John Taylor (judge)

From Wikipedia, the free encyclopedia
Jump to navigation Jump to search

Justice John Idowu Conrad Taylor (24 August 1917 – 7 November 1973) Nigerian judicial legend, whose great passion for justice and fair play was balanced by his judicial conservatism which favoured an unsentimental strict interpretation of the law and a rigid adherence to precedent.He was an advocate of judicial restraint and a passive approach to developing the law, and was completely opposed to judicial law making by activist judges. He was the first Chief Justice of Lagos, Nigeria (1964–1973). He was notable for his courage, independence, judicial boldness and integrity.[1]

Education and early life[edit]

John Taylor, fourth child of E.J.Alexander Taylor, a prominent lawyer and nationalist, was born in Lagos and attended the Methodist Boys High School, Lagos, before being sent to England and Culford School, Bury St Edmunds, Suffolk. Upon completion of his secondary education, he entered King's College London in 1936 to read law, before transferring to Brasenose College, Oxford in 1937. He was a Boxing Blue at Oxford. He gained a second class degree in the Honour School of Jurisprudence and was subsequently called to the Bar at the Middle Temple on 14 January 1941. He returned to Nigeria in December of that year and joined his father's law firm, which he later headed, on his father's death, in 1947.


Taylor had a swift rise through the Nigerian legal ranks, culminating in appointment as a Judge of the High Court, Western Nigeria, at the age of 39. In 1960 he became Justice of the Supreme Court of Nigeria and, in 1964, Chief Justice of the Federal Territory of Lagos. When, therefore, Lagos State was created in 1967, he became the first Chief Justice of the new state.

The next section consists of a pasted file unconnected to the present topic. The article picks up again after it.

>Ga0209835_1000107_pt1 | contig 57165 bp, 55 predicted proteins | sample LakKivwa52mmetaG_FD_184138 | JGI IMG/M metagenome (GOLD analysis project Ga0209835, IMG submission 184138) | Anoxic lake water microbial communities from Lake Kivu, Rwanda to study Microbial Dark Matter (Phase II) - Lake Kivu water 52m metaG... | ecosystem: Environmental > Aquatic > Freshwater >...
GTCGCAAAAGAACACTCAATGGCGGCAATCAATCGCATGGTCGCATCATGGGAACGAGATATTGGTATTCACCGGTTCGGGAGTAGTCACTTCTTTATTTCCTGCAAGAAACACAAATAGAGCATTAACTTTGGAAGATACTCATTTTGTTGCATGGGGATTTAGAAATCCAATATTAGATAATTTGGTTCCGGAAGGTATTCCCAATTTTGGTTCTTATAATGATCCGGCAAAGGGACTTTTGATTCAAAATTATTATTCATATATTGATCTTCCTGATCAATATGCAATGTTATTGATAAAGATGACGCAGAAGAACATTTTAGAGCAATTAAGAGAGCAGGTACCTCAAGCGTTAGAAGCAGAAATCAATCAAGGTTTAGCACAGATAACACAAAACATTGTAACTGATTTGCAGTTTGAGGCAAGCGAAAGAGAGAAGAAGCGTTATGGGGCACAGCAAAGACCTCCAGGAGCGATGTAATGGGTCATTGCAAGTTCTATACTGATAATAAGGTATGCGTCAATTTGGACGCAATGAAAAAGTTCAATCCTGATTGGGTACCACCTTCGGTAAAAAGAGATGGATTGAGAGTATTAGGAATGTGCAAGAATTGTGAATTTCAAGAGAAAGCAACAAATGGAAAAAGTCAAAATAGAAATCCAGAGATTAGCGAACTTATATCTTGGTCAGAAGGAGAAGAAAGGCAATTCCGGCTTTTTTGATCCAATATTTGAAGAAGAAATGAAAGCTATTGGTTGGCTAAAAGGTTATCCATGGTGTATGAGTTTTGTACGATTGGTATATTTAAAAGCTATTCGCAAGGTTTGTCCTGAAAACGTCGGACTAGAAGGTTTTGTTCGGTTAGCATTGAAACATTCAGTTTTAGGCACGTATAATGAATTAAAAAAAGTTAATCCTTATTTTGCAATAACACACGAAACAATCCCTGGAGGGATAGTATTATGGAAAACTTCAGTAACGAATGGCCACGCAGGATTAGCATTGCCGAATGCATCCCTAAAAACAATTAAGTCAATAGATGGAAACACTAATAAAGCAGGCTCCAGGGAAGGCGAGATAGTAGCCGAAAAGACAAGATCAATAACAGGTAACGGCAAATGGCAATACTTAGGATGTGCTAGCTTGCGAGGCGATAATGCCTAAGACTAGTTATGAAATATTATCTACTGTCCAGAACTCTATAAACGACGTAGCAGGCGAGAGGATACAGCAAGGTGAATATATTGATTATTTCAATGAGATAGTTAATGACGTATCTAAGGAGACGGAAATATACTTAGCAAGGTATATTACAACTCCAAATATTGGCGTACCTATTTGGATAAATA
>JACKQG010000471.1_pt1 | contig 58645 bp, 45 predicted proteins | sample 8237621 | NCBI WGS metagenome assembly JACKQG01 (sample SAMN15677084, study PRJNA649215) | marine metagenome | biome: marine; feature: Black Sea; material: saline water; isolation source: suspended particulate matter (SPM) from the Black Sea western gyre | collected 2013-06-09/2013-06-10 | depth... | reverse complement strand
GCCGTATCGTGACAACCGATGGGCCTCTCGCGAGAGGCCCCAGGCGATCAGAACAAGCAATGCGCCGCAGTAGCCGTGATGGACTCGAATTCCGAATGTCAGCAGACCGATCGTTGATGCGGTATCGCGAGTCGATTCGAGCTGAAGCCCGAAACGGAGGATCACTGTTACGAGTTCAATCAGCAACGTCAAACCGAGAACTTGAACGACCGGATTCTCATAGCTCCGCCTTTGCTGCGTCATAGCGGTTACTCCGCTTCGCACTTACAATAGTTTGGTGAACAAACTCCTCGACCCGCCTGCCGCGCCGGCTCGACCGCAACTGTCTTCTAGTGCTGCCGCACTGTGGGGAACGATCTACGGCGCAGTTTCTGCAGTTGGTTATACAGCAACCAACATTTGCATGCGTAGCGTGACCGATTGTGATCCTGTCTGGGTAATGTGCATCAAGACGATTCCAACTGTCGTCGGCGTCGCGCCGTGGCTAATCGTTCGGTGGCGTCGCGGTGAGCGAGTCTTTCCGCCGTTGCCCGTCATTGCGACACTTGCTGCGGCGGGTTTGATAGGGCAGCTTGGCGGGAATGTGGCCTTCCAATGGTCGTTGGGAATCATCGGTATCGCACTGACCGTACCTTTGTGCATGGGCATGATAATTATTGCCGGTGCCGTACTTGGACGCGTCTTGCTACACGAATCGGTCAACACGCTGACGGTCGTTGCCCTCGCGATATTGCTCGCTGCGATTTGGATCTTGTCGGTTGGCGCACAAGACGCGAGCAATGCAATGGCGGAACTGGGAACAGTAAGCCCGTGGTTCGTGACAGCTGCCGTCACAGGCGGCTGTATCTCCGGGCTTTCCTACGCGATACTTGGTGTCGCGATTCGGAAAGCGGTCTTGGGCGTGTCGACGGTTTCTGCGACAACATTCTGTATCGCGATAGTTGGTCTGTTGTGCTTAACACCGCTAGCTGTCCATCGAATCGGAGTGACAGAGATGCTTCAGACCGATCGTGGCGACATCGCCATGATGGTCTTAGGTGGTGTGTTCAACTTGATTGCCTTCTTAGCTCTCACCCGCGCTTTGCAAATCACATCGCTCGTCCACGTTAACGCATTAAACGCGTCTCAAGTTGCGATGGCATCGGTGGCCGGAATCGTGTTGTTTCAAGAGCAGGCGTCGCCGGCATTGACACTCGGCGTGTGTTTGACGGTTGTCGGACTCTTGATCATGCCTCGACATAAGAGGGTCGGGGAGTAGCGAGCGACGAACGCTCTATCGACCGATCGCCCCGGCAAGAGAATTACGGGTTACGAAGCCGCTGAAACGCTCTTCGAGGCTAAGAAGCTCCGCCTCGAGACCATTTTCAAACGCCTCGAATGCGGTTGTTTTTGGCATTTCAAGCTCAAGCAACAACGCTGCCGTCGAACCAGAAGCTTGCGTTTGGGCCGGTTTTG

In 1967 Justice J.I.C. Taylor became Pro-Chancellor of the University of Lagos, a position which he held until his death in 1973 at the age of only 56. Upon his death, the Nigerian Head of State, General Yakubu Gowon, delivered a speech in which he said: "In an age which corruption, intrigues back biting and the love of office and power are fast becoming a virtue, Mr. Justice Taylor stood out from the crowd with a detachment that has brought immense dignity to the High Office of a Judge".

He also has a major street in Victoria Island,Lagos named after him.[2]


  1. ^ Forward to "J.I.C. Taylor Through the Cases" (author Mr. Justice Adetunji Adefarasin) quoted at a Nigerian Bar Association lecture in honour of J.I.C Taylor at the University of Lagos, November 2004
  2. ^ "Archived copy". Archived from the original on 2005-01-17. Retrieved 2007-04-21. This Day Newspaper tribute
3.Akin Ajose-Adeogun, Mr Justice J.I.C. Taylor: A  Passion for Justice and Fair Play(Ikeja:Lagos State Ministry of Justice Law Review Series,2005).